I don’t know about you, but I have more stuff than I know what to do with. What if we could take all of our excess “stuff” and use it for the good of others?

By Steve Moran

I don’t know about you, but I have more stuff than I know what to do with. My three car garage just barely holds one car and it is not likely to get better. Both my parents are alive and at some point they will have stuff they can’t use anymore and I have no room for it . . . even the good stuff.

This is a huge problem for boomers and a huge problem for prospective residents and their families. While often the scale is smaller, it is a problem when residents die.   

A Hot Idea

While at NIC I was hanging out at the Blue Willow Systems (A Senior Housing Forum partner) launch party talking to Joel Goldman and Cindy Senke. We were telling stories and this topic came up. Cindy had this inspired idea. Imagine what it would be like if you set up a thrift store to sell all that stuff with 100% of the proceeds going to residents who ran out of funds; team members who were in need, or to provide educational scholarships.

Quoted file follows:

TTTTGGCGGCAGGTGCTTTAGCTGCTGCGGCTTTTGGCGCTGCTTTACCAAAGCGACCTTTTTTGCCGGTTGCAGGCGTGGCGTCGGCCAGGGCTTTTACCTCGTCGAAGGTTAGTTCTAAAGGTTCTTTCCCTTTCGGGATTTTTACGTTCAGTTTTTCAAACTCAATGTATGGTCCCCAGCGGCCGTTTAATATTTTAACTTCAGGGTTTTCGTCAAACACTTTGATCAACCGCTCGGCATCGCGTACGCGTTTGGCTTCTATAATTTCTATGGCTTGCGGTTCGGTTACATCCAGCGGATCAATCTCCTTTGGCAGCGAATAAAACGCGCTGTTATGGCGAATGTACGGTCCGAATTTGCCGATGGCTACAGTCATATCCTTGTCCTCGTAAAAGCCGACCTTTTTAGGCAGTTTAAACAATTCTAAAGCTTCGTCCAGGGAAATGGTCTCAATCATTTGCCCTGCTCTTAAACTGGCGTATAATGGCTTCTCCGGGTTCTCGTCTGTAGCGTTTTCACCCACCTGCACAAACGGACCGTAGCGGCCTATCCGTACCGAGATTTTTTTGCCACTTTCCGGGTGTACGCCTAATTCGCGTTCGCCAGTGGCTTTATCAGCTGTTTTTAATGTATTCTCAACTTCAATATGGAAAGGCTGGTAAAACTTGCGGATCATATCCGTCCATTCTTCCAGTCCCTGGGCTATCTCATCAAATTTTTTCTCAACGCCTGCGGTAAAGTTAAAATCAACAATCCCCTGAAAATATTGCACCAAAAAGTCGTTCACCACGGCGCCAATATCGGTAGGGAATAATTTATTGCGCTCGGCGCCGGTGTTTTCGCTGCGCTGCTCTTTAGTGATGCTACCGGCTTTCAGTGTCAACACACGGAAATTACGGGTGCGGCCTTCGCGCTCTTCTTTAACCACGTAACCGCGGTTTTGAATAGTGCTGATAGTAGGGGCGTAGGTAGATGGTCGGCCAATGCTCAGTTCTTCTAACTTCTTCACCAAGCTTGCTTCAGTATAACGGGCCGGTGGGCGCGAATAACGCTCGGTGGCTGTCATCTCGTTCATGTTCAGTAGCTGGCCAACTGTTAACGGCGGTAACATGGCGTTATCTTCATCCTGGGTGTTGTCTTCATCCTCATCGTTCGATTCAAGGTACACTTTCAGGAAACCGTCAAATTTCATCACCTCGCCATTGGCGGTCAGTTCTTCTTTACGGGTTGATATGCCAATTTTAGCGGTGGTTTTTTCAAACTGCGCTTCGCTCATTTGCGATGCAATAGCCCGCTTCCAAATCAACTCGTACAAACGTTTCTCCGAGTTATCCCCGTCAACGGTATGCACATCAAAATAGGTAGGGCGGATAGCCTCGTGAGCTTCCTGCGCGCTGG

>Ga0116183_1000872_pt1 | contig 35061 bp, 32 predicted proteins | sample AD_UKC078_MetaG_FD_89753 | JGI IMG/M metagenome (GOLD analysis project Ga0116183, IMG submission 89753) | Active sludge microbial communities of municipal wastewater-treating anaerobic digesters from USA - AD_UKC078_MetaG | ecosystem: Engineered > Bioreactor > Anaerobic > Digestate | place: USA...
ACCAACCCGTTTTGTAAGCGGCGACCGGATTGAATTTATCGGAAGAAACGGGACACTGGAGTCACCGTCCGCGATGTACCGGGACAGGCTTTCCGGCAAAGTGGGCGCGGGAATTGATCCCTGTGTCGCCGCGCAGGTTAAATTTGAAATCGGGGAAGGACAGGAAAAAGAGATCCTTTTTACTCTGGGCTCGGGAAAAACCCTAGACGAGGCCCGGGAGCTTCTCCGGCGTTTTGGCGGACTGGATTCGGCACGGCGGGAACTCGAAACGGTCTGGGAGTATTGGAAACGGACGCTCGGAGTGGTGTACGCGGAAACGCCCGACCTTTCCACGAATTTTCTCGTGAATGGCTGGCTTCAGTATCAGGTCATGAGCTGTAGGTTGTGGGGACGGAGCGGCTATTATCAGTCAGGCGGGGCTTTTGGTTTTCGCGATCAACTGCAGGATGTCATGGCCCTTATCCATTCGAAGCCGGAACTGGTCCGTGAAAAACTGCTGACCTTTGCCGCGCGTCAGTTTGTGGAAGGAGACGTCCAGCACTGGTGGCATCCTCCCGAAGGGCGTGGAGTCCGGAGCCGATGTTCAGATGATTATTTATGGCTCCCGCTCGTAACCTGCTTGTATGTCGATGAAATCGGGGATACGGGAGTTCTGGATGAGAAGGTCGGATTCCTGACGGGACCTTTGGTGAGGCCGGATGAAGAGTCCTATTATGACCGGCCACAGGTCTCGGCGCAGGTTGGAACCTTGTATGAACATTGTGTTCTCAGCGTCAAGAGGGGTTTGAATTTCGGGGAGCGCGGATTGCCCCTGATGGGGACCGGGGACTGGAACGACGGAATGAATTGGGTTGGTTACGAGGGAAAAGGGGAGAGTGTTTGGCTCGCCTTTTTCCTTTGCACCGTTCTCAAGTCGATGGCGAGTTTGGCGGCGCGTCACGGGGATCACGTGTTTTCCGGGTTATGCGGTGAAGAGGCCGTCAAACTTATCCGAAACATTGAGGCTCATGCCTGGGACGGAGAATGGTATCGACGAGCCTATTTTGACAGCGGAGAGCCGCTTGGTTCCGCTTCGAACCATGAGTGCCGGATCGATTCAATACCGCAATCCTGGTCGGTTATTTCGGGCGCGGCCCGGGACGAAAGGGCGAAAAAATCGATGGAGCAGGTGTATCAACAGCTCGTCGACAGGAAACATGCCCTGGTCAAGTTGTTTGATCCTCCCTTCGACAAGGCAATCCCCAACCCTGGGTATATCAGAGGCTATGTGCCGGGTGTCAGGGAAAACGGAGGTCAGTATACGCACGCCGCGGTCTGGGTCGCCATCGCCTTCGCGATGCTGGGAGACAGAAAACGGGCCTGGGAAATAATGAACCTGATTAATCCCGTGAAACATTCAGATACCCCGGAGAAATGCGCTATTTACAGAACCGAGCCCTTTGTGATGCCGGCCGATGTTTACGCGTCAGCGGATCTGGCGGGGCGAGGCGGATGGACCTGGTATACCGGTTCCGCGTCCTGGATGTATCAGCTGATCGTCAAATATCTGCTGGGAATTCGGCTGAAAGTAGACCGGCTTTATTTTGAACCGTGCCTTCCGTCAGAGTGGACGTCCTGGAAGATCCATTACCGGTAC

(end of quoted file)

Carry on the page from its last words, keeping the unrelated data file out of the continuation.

Screaming Good Benefits

Here is why this is such a brilliant idea:

  1. It solves a very real problem.

  2. Families and residents will be able to feel good about dealing with their stuff. It is much better than sending their stuff to the dump, Salvation Army or Goodwill. (Both are good organizations but it is always better when you are directly connected to the good you are doing.)

  3. It will provide you more resources to help team members and needy residents.

  4. It is hugely newsworthy.

  5. It will help low income individuals in your marketplace save money.

  6. It provides great volunteer opportunities for residents and families. It is a fantastic way to provide purpose for residents.

Big Profits

It turns out that thrift shops are amazingly profitable. It is not unusual for thrift shops to cover all of their expenses and yield a great profit. Think about what it would mean to have $50,000 to $100,000 net to improve the lives of your team members.   

I do know there is one community that is already doing this . . . with a twist. It is a story that I will be telling in a few weeks.

It might even be something a cluster of communities could do together.